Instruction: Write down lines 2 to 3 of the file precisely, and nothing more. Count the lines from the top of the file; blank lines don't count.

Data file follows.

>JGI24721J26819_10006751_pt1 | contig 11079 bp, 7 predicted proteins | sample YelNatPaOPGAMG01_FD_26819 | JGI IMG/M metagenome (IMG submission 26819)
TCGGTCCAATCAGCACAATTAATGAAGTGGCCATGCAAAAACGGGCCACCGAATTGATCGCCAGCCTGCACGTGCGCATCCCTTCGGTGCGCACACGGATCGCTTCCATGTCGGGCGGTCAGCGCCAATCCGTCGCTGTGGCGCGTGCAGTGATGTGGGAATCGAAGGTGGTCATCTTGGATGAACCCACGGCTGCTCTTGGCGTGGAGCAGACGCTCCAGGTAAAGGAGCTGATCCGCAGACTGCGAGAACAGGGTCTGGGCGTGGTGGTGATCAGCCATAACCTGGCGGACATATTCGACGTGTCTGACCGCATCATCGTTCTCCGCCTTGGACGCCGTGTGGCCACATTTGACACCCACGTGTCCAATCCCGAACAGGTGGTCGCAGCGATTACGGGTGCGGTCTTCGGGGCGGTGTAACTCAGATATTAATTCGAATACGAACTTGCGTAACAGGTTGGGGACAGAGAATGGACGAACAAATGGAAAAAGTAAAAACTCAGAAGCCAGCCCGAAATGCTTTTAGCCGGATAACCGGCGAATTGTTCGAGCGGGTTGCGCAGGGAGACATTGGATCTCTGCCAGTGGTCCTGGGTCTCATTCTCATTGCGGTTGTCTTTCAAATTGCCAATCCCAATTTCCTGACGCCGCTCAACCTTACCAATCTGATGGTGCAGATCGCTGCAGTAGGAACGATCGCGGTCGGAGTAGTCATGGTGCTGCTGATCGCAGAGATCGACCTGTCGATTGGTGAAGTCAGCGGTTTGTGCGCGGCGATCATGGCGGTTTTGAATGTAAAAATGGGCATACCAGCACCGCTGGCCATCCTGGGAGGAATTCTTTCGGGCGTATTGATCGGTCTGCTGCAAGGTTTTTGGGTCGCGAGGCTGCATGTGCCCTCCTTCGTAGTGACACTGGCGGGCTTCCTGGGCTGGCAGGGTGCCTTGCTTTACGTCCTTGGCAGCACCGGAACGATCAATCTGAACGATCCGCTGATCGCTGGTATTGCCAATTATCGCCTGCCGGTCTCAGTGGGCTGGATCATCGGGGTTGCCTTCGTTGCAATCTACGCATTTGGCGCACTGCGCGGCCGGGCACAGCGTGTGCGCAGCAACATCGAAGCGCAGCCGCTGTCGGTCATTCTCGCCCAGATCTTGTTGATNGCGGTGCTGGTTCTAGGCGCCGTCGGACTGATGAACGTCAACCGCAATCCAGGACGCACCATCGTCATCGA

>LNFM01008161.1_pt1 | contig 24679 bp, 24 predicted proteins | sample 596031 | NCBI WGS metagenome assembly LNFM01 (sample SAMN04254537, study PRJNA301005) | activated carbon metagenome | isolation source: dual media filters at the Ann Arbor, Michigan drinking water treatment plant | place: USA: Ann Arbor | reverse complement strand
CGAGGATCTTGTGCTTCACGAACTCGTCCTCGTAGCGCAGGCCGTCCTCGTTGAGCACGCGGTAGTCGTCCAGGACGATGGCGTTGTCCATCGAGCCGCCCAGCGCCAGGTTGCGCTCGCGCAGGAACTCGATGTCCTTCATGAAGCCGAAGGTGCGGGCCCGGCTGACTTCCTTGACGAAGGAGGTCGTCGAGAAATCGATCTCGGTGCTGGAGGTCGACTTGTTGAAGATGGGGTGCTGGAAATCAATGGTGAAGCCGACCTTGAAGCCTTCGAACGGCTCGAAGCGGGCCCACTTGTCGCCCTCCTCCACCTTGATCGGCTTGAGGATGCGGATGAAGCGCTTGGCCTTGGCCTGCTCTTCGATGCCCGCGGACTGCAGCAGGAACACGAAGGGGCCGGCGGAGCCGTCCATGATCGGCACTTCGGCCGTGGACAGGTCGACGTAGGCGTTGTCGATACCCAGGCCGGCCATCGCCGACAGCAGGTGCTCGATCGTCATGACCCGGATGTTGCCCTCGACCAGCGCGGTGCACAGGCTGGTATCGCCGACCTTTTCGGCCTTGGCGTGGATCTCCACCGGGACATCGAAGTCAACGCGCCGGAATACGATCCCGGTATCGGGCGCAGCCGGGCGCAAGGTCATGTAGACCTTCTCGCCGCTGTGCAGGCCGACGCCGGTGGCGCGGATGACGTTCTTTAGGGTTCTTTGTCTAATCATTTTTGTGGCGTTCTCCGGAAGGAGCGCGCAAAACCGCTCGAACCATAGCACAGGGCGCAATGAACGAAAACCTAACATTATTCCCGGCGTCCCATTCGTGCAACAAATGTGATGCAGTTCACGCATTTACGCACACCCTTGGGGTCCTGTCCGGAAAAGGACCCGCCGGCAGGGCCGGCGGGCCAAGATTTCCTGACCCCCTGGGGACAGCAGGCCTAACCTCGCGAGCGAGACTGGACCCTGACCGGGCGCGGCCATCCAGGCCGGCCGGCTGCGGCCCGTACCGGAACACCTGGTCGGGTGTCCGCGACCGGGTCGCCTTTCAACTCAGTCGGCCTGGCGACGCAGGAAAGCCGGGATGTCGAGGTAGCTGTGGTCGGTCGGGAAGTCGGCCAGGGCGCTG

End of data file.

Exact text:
TCGGTCCAATCAGCACAATTAATGAAGTGGCCATGCAAAAACGGGCCACCGAATTGATCGCCAGCCTGCACGTGCGCATCCCTTCGGTGCGCACACGGATCGCTTCCATGTCGGGCGGTCAGCGCCAATCCGTCGCTGTGGCGCGTGCAGTGATGTGGGAATCGAAGGTGGTCATCTTGGATGAACCCACGGCTGCTCTTGGCGTGGAGCAGACGCTCCAGGTAAAGGAGCTGATCCGCAGACTGCGAGAACAGGGTCTGGGCGTGGTGGTGATCAGCCATAACCTGGCGGACATATTCGACGTGTCTGACCGCATCATCGTTCTCCGCCTTGGACGCCGTGTGGCCACATTTGACACCCACGTGTCCAATCCCGAACAGGTGGTCGCAGCGATTACGGGTGCGGTCTTCGGGGCGGTGTAACTCAGATATTAATTCGAATACGAACTTGCGTAACAGGTTGGGGACAGAGAATGGACGAACAAATGGAAAAAGTAAAAACTCAGAAGCCAGCCCGAAATGCTTTTAGCCGGATAACCGGCGAATTGTTCGAGCGGGTTGCGCAGGGAGACATTGGATCTCTGCCAGTGGTCCTGGGTCTCATTCTCATTGCGGTTGTCTTTCAAATTGCCAATCCCAATTTCCTGACGCCGCTCAACCTTACCAATCTGATGGTGCAGATCGCTGCAGTAGGAACGATCGCGGTCGGAGTAGTCATGGTGCTGCTGATCGCAGAGATCGACCTGTCGATTGGTGAAGTCAGCGGTTTGTGCGCGGCGATCATGGCGGTTTTGAATGTAAAAATGGGCATACCAGCACCGCTGGCCATCCTGGGAGGAATTCTTTCGGGCGTATTGATCGGTCTGCTGCAAGGTTTTTGGGTCGCGAGGCTGCATGTGCCCTCCTTCGTAGTGACACTGGCGGGCTTCCTGGGCTGGCAGGGTGCCTTGCTTTACGTCCTTGGCAGCACCGGAACGATCAATCTGAACGATCCGCTGATCGCTGGTATTGCCAATTATCGCCTGCCGGTCTCAGTGGGCTGGATCATCGGGGTTGCCTTCGTTGCAATCTACGCATTTGGCGCACTGCGCGGCCGGGCACAGCGTGTGCGCAGCAACATCGAAGCGCAGCCGCTGTCGGTCATTCTCGCCCAGATCTTGTTGATNGCGGTGCTGGTTCTAGGCGCCGTCGGACTGATGAACGTCAACCGCAATCCAGGACGCACCATCGTCATCGA

>LNFM01008161.1_pt1 | contig 24679 bp, 24 predicted proteins | sample 596031 | NCBI WGS metagenome assembly LNFM01 (sample SAMN04254537, study PRJNA301005) | activated carbon metagenome | isolation source: dual media filters at the Ann Arbor, Michigan drinking water treatment plant | place: USA: Ann Arbor | reverse complement strand